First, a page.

Croatia opens bridge on Adriatic coast, linking divided region
ZAGREB, Croatia — Croatia on Tuesday opened a long-awaited bridge connecting two parts of the country’s Adriatic coast while bypassing a small part of Bosnian territory.
Senior officials and guests gathered in the evening for an official opening ceremony that included a flyover by military aircraft, speeches, performances and fireworks.
Earlier on Tuesday, many Croatians braved the summer heat to be among the first to walk across the Peljesac Bridge when it opened to pedestrians ahead of the official inauguration.
Co-funded by the European Union and built by a Chinese firm, the sleek six-pylon cable-stayed bridge is a rare venture of its kind amid concerns in Europe over China’s bid to bolster its economic influence through investment in infrastructure.
In a video message shown during the opening ceremony, Chinese Premier Li Keqiang said the bridge “illustrates the friendly relations” between his country and Croatia, but also between China and the EU.
“China and the EU present significant political forces and leading global economic powers,” Li said.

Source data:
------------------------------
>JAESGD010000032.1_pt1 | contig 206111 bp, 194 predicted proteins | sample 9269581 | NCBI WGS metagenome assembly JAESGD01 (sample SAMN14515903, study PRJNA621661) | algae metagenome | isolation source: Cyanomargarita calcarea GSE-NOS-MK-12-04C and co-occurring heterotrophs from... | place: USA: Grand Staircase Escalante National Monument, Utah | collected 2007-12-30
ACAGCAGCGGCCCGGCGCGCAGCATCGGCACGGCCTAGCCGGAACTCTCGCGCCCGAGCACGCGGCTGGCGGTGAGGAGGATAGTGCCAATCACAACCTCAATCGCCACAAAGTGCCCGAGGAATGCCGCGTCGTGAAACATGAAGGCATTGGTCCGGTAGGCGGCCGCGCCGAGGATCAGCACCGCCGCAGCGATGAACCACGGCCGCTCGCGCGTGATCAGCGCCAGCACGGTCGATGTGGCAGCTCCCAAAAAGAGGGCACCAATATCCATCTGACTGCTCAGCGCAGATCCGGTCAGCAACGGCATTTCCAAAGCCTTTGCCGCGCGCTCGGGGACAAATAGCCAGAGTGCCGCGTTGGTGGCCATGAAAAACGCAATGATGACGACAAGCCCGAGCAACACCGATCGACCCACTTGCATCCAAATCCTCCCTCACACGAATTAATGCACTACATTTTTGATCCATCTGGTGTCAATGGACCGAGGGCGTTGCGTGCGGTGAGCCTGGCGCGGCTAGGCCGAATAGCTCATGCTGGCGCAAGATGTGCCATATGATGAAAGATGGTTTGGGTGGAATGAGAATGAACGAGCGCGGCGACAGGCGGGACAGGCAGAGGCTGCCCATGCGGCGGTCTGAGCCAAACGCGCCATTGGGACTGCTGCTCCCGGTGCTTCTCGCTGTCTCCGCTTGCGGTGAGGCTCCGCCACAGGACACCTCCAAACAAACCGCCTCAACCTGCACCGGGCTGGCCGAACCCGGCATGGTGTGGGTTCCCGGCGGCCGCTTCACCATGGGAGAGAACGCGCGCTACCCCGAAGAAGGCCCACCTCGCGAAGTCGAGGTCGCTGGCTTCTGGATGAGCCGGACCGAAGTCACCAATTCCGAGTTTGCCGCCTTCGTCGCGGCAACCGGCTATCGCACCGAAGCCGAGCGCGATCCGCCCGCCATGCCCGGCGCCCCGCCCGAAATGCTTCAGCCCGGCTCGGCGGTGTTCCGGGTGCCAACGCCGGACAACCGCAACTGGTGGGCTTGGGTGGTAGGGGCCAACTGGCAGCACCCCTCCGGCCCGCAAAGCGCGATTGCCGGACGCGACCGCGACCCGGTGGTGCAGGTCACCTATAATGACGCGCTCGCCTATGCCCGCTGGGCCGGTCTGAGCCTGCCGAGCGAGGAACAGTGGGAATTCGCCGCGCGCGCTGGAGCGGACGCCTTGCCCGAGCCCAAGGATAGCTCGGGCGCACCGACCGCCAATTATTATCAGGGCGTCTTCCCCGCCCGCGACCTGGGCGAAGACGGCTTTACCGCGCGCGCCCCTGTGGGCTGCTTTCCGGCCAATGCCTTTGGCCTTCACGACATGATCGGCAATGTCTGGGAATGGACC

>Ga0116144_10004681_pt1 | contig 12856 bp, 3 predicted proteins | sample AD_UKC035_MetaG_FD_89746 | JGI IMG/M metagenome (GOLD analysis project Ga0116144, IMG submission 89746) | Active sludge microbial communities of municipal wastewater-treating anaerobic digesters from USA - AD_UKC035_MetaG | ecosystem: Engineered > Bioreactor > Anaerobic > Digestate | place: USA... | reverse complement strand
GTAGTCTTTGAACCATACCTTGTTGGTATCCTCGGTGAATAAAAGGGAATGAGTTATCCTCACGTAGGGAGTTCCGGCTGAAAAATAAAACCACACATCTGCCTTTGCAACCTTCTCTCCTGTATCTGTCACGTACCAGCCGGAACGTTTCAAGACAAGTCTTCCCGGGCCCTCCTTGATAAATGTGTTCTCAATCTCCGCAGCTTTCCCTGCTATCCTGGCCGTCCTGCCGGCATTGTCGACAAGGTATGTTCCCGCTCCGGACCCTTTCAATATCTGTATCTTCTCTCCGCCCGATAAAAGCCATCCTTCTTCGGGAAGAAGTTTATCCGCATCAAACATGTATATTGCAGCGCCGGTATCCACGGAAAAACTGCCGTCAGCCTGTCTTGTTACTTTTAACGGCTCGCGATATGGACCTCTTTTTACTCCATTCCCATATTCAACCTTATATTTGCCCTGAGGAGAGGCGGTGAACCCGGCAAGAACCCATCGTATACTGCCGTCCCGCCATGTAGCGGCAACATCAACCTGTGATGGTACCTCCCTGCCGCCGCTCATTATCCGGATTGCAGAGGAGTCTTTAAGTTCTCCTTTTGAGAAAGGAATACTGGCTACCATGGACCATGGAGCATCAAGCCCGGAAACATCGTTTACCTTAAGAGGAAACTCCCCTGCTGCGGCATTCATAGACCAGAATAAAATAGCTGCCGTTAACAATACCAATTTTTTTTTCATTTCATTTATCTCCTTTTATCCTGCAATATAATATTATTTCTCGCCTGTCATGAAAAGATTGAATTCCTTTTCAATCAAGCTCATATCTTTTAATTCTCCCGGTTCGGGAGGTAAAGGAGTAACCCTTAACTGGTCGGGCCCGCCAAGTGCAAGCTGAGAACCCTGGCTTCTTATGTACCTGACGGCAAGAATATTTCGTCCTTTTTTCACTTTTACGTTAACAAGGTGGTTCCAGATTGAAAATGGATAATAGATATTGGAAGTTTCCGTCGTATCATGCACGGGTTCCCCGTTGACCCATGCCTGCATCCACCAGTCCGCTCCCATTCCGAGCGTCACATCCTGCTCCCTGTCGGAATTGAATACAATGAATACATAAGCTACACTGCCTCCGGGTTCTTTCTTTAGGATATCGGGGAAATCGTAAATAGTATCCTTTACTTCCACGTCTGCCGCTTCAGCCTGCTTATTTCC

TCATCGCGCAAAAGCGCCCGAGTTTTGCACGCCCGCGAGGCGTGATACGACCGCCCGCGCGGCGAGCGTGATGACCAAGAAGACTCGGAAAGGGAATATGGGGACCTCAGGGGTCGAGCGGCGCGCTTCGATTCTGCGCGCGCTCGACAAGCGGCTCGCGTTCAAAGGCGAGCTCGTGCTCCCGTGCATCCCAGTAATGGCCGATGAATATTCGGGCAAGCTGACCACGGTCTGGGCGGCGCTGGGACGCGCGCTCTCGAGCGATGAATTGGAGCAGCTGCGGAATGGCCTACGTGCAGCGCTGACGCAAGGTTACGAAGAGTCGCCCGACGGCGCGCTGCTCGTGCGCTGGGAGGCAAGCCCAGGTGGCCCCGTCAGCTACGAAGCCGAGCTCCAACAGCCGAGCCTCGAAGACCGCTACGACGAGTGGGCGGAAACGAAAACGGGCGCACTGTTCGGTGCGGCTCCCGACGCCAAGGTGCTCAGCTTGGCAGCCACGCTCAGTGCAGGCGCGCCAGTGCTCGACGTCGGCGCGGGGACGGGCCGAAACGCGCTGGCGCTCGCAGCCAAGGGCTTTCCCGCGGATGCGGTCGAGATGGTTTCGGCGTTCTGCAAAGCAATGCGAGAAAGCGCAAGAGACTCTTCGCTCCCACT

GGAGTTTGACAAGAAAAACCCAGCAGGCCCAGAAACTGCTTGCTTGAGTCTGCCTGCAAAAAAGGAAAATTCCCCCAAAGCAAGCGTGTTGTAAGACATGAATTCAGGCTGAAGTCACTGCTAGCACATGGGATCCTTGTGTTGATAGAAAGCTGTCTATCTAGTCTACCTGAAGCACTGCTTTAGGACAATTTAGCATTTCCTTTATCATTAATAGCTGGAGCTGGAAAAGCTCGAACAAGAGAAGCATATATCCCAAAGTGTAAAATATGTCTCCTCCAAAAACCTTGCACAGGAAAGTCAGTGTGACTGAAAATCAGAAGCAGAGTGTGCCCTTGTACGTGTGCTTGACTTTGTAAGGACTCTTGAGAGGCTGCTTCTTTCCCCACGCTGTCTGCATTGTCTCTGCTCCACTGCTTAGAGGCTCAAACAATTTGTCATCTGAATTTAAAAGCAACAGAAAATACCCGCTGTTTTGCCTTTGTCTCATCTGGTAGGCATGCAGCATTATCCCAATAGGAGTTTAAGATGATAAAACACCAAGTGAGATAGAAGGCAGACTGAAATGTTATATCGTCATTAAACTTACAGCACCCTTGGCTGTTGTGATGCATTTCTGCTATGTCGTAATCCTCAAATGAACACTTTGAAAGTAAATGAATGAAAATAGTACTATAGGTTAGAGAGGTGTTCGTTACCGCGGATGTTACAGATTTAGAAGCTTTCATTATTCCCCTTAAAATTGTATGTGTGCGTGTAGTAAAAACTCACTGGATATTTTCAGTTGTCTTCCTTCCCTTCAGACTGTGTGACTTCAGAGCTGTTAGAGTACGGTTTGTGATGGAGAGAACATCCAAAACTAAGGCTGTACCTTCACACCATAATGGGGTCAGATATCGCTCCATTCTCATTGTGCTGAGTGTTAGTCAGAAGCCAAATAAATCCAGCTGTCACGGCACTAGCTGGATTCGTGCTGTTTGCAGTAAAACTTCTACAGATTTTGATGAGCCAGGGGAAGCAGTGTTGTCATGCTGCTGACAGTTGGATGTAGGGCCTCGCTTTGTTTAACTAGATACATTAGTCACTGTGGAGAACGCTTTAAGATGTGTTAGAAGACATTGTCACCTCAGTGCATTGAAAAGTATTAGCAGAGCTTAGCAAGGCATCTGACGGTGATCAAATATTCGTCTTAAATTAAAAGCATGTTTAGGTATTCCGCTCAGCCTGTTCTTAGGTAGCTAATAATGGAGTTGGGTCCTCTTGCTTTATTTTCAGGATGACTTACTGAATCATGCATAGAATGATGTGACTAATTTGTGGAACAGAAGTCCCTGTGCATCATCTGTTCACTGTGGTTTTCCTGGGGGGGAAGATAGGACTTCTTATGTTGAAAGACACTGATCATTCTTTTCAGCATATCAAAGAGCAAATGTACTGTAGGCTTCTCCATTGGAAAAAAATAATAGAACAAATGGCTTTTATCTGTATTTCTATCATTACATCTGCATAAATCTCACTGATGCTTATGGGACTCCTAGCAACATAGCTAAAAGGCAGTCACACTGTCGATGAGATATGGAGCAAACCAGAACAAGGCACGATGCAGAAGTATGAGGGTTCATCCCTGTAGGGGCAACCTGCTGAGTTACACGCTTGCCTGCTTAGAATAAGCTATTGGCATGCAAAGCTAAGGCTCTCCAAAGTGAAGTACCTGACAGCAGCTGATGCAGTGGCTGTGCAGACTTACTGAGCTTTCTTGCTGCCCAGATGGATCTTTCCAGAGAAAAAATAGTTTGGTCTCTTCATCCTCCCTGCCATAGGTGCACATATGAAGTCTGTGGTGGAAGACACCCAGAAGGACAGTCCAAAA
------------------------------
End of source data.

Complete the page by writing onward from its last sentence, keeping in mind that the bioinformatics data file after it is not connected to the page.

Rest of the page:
The 2.4 kilometer (1.5 mile) bridge spans the Adriatic Sea to connect the Croatian mainland with the Peljesac peninsula to the south, allowing easier access to the country’s most important tourist destination – the medieval walled town of Dubrovnik.
Croatian Prime Minister Andrej Plenkovic called the day historic for the country, which joined the EU in 2013 after breaking away from the former Yugoslavia and going through a war in the 1990s.
“I’m overwhelmed with feelings of pride, joy and gratitude,” Plenkovic said.
The Yugoslav federation had no internal borders between its six republics, including Croatia and Bosnia. But when it broke up in the early 1990s, the two parts of Croatia’s Adriatic Sea coastline were separated by a narrow strip of Bosnia.
Residents and tourists had to pass border controls, which slowed traffic and left residents of the southern zone feeling isolated from the rest of the country.
This area includes Dubrovnik, a beautiful medieval city listed as a UNESCO protected heritage site and Croatia’s biggest tourist attraction.
The bridge finally became a reality in 2017 when the EU allocated 357 million euros ($365 million), which covered much of the 526 million euro ($533 million) cost. The China Road and Bridge Corporation in 2018 won an international tender for the construction of the bridge.
The project, however, had been criticized by Bosnia, whose officials complained of unresolved border issues and said the bridge would impede access to its stretch of coastline.
Known for its beautiful nature and hundreds of islands in the Adriatic Sea, Croatia is a major tourist destination, attracting millions from Europe and around the world every summer. Tourism is also essential for the Croatian economy, which remains one of the weakest in the EU.